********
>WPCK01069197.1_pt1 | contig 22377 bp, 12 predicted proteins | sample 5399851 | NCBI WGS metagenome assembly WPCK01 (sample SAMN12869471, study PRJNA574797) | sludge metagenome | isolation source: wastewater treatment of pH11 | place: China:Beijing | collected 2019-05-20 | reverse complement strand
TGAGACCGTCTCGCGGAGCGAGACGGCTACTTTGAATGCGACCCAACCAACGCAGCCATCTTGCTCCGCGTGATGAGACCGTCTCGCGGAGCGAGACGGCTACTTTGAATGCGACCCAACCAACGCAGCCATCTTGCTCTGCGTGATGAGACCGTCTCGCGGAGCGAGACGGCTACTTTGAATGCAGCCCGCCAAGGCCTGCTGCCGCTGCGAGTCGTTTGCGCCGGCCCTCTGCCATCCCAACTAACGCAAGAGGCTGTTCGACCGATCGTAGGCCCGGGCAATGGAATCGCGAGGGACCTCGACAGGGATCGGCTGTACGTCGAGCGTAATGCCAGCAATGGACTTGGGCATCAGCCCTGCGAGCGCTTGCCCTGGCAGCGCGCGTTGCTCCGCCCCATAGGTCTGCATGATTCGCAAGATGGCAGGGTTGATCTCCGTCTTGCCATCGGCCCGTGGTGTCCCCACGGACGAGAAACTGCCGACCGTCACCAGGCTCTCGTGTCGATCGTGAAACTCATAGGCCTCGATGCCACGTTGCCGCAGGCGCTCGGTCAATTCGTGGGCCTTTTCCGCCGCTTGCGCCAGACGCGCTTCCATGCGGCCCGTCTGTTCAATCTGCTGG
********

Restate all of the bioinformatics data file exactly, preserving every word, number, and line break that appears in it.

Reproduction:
>WPCK01069197.1_pt1 | contig 22377 bp, 12 predicted proteins | sample 5399851 | NCBI WGS metagenome assembly WPCK01 (sample SAMN12869471, study PRJNA574797) | sludge metagenome | isolation source: wastewater treatment of pH11 | place: China:Beijing | collected 2019-05-20 | reverse complement strand
TGAGACCGTCTCGCGGAGCGAGACGGCTACTTTGAATGCGACCCAACCAACGCAGCCATCTTGCTCCGCGTGATGAGACCGTCTCGCGGAGCGAGACGGCTACTTTGAATGCGACCCAACCAACGCAGCCATCTTGCTCTGCGTGATGAGACCGTCTCGCGGAGCGAGACGGCTACTTTGAATGCAGCCCGCCAAGGCCTGCTGCCGCTGCGAGTCGTTTGCGCCGGCCCTCTGCCATCCCAACTAACGCAAGAGGCTGTTCGACCGATCGTAGGCCCGGGCAATGGAATCGCGAGGGACCTCGACAGGGATCGGCTGTACGTCGAGCGTAATGCCAGCAATGGACTTGGGCATCAGCCCTGCGAGCGCTTGCCCTGGCAGCGCGCGTTGCTCCGCCCCATAGGTCTGCATGATTCGCAAGATGGCAGGGTTGATCTCCGTCTTGCCATCGGCCCGTGGTGTCCCCACGGACGAGAAACTGCCGACCGTCACCAGGCTCTCGTGTCGATCGTGAAACTCATAGGCCTCGATGCCACGTTGCCGCAGGCGCTCGGTCAATTCGTGGGCCTTTTCCGCCGCTTGCGCCAGACGCGCTTCCATGCGGCCCGTCTGTTCAATCTGCTGG